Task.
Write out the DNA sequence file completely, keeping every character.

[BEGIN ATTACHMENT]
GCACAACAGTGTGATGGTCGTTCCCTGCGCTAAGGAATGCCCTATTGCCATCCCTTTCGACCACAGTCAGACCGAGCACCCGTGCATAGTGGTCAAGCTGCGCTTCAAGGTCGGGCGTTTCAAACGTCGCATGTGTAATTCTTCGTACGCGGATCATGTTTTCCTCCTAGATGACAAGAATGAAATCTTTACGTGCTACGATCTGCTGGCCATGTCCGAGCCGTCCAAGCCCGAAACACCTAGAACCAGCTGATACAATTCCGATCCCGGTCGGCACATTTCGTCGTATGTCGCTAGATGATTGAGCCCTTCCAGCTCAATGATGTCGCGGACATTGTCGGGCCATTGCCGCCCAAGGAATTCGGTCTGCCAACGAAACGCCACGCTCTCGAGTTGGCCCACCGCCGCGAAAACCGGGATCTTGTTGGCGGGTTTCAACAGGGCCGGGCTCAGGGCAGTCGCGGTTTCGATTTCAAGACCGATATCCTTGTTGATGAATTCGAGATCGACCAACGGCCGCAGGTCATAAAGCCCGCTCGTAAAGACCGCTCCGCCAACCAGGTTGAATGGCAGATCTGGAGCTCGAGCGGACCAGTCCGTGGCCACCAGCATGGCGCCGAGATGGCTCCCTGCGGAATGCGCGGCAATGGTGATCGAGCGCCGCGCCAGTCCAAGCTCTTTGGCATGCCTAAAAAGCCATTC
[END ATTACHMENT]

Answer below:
GCACAACAGTGTGATGGTCGTTCCCTGCGCTAAGGAATGCCCTATTGCCATCCCTTTCGACCACAGTCAGACCGAGCACCCGTGCATAGTGGTCAAGCTGCGCTTCAAGGTCGGGCGTTTCAAACGTCGCATGTGTAATTCTTCGTACGCGGATCATGTTTTCCTCCTAGATGACAAGAATGAAATCTTTACGTGCTACGATCTGCTGGCCATGTCCGAGCCGTCCAAGCCCGAAACACCTAGAACCAGCTGATACAATTCCGATCCCGGTCGGCACATTTCGTCGTATGTCGCTAGATGATTGAGCCCTTCCAGCTCAATGATGTCGCGGACATTGTCGGGCCATTGCCGCCCAAGGAATTCGGTCTGCCAACGAAACGCCACGCTCTCGAGTTGGCCCACCGCCGCGAAAACCGGGATCTTGTTGGCGGGTTTCAACAGGGCCGGGCTCAGGGCAGTCGCGGTTTCGATTTCAAGACCGATATCCTTGTTGATGAATTCGAGATCGACCAACGGCCGCAGGTCATAAAGCCCGCTCGTAAAGACCGCTCCGCCAACCAGGTTGAATGGCAGATCTGGAGCTCGAGCGGACCAGTCCGTGGCCACCAGCATGGCGCCGAGATGGCTCCCTGCGGAATGCGCGGCAATGGTGATCGAGCGCCGCGCCAGTCCAAGCTCTTTGGCATGCCTAAAAAGCCATTC